Findings from the national memory screening day program

Peter J. Bayley, Jennifer Y. Kong, Marta Mendiondo, Laura C. Lazzeroni, Soo Borson, Herman Buschke, Margaret Dean, Howard Fillit, Lori Frank, Frederick A. Schmitt, Susan Peschin, Sanford Finkel, Melissa Austen, Carol Steinberg, John Wesson Ashford

Research output: Contribution to journalArticle

6 Citations (Scopus)

Abstract

Objectives To report experience with a large, nation-wide public memory screening program. Design Descriptive study of community-dwelling elderly adults. Setting Local community sites (48 sites agreed to provide data) throughout the United States participating in National Memory Screening Day in November 2010. Participants Of 4,369 reported participants, 3,064 had complete data records and are included in this report. Measurements Participants completed a questionnaire that included basic demographic information and a question about subjective memory concerns. Each site selected one of seven validated cognitive screening tests: Mini-Cog, General Practitioner assessment of Cognition, Memory Impairment Screen, Kokmen Short Test of Mental Status, Mini-Mental State Examination, Montreal Cognitive Assessment, Saint Louis University Mental Status Examination. Results Overall, 11.7% failed one of the seven screening tests. As expected, failure rates were higher in older and less-educated participants (P's <.05). Subjective memory concerns were associated with a 40% greater failure rate for persons of similar age and education but no memory concerns (odds ratio = 1.4, 95% confidence interval = 1.07-1.78), although only 11.9% of those who reported memory concerns (75% of all participants) had detectible memory problems. Conclusion Screening for cognitive impairment in community settings yielded results consistent with expected effects of age and education. The event attracted a large proportion of individuals with memory concerns; 88.1% were told that they did not have memory problems detectible with the tests used. Further studies are needed to assess how participants respond to and use screening information, whether this information ultimately influences decision-making or outcomes, and whether memory screening programs outside healthcare settings have public health value.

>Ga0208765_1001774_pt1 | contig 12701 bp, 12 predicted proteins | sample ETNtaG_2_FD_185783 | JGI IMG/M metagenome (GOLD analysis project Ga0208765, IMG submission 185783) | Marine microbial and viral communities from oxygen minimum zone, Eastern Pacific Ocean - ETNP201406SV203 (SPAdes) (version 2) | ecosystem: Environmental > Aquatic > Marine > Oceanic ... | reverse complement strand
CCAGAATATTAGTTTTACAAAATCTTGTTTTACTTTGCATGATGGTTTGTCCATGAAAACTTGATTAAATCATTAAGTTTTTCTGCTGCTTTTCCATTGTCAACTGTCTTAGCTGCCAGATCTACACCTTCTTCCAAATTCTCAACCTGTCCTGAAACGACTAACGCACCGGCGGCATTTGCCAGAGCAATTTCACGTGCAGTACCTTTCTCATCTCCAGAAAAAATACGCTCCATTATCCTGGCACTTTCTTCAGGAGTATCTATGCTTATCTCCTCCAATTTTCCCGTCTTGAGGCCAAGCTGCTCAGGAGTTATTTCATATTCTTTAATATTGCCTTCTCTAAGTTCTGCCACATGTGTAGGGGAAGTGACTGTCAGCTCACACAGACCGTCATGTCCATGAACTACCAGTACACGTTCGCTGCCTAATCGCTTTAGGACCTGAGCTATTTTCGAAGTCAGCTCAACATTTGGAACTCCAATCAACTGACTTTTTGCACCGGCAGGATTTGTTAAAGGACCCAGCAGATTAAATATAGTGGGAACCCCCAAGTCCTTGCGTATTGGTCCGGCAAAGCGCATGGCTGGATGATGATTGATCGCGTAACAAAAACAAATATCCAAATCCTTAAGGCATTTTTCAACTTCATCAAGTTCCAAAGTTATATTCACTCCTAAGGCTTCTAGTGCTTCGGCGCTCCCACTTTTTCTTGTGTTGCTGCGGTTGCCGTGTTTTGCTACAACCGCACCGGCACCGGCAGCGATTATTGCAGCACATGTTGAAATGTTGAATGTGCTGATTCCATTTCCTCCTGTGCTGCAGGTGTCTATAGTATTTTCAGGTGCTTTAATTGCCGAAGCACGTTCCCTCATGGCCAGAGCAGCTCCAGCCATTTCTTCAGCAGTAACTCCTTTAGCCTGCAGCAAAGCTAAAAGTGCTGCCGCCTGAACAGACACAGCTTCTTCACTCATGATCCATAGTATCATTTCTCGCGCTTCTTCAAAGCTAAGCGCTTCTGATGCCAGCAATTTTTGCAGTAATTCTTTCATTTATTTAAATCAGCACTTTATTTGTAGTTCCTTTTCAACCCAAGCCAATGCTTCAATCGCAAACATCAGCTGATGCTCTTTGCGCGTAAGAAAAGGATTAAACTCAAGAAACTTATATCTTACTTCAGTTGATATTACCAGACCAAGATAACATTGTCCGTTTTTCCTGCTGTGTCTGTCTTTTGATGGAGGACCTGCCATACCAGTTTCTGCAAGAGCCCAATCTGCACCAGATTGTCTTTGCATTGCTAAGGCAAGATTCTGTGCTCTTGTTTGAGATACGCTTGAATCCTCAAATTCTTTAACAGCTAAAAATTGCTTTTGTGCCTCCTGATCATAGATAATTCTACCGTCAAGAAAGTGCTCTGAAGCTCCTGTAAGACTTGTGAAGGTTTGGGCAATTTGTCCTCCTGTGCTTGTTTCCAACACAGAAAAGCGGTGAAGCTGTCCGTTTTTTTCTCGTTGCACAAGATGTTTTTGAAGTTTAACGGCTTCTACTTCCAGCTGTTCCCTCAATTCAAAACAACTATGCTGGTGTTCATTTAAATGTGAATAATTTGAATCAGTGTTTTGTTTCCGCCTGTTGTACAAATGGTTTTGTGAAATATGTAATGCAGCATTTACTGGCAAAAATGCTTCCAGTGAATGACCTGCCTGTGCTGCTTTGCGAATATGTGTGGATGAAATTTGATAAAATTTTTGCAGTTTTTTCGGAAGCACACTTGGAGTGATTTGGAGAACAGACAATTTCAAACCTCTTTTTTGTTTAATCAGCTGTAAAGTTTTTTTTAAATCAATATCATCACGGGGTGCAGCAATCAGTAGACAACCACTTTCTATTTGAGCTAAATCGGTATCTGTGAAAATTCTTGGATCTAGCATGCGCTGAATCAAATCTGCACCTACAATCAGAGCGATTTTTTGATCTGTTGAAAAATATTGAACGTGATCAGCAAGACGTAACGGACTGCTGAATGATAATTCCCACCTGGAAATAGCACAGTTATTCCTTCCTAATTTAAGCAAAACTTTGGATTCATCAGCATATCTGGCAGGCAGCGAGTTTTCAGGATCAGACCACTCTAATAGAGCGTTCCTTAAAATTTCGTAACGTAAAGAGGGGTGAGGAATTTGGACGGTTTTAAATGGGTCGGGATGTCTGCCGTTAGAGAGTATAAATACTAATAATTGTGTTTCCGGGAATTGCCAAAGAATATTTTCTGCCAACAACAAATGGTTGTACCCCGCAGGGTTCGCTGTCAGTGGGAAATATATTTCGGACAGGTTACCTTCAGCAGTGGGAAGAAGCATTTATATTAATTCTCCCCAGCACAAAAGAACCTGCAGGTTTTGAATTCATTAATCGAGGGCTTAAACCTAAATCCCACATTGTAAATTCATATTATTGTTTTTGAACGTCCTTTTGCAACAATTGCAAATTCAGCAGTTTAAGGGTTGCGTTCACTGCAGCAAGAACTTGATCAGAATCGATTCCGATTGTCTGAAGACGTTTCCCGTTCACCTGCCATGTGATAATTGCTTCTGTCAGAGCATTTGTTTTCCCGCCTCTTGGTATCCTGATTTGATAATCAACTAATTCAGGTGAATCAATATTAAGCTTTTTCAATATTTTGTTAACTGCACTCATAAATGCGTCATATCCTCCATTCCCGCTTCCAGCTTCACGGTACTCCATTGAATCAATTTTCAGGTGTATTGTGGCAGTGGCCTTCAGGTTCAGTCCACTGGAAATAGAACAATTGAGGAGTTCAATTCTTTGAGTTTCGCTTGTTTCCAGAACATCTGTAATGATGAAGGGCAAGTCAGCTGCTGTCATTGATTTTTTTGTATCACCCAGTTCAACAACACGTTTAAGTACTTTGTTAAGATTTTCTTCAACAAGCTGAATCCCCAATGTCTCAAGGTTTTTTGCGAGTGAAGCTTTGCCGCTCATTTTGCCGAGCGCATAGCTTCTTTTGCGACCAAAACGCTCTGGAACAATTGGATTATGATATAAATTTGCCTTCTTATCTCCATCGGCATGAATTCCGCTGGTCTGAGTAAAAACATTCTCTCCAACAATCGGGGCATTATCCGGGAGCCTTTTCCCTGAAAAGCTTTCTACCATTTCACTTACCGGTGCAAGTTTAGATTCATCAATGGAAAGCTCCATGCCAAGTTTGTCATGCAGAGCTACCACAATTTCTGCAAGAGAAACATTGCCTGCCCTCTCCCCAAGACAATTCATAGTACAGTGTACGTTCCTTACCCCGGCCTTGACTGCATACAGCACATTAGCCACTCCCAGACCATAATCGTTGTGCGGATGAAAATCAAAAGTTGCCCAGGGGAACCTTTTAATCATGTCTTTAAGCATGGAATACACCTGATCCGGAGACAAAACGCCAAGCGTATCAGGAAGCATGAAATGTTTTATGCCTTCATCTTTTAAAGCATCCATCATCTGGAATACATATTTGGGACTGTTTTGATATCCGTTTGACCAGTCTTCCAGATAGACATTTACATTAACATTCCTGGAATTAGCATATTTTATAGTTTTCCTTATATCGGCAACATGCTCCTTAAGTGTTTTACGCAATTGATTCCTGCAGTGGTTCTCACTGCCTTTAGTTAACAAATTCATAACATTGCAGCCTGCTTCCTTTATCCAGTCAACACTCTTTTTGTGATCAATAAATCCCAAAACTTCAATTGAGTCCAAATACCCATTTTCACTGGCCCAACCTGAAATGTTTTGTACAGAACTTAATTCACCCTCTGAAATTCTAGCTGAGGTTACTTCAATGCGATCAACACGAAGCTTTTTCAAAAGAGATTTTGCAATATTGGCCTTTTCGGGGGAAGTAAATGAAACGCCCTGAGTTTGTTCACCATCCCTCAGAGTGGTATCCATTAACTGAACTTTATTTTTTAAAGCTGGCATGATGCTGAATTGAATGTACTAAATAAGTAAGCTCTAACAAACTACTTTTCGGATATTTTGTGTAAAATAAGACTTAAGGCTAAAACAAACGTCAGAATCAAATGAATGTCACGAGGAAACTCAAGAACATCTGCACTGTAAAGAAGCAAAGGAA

Original languageEnglish (US)
Pages (from-to)309-314
Number of pages6
JournalJournal of the American Geriatrics Society
Volume63
Issue number2
DOIs
StatePublished - Feb 1 2015

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Independent Living
Education
Intelligence Tests
General Practitioners
Cognition
Decision Making
Public Health
Odds Ratio
Demography
Confidence Intervals
Delivery of Health Care
Cognitive Dysfunction
Surveys and Questionnaires

Keywords

  • Alzheimer's disease
  • dementia
  • memory screening
  • subjective memory

ASJC Scopus subject areas

  • Geriatrics and Gerontology

Cite this

Bayley, P. J., Kong, J. Y., Mendiondo, M., Lazzeroni, L. C., Borson, S., Buschke, H., ... Ashford, J. W. (2015). Findings from the national memory screening day program. Journal of the American Geriatrics Society, 63(2), 309-314. https://doi.org/10.1111/jgs.13234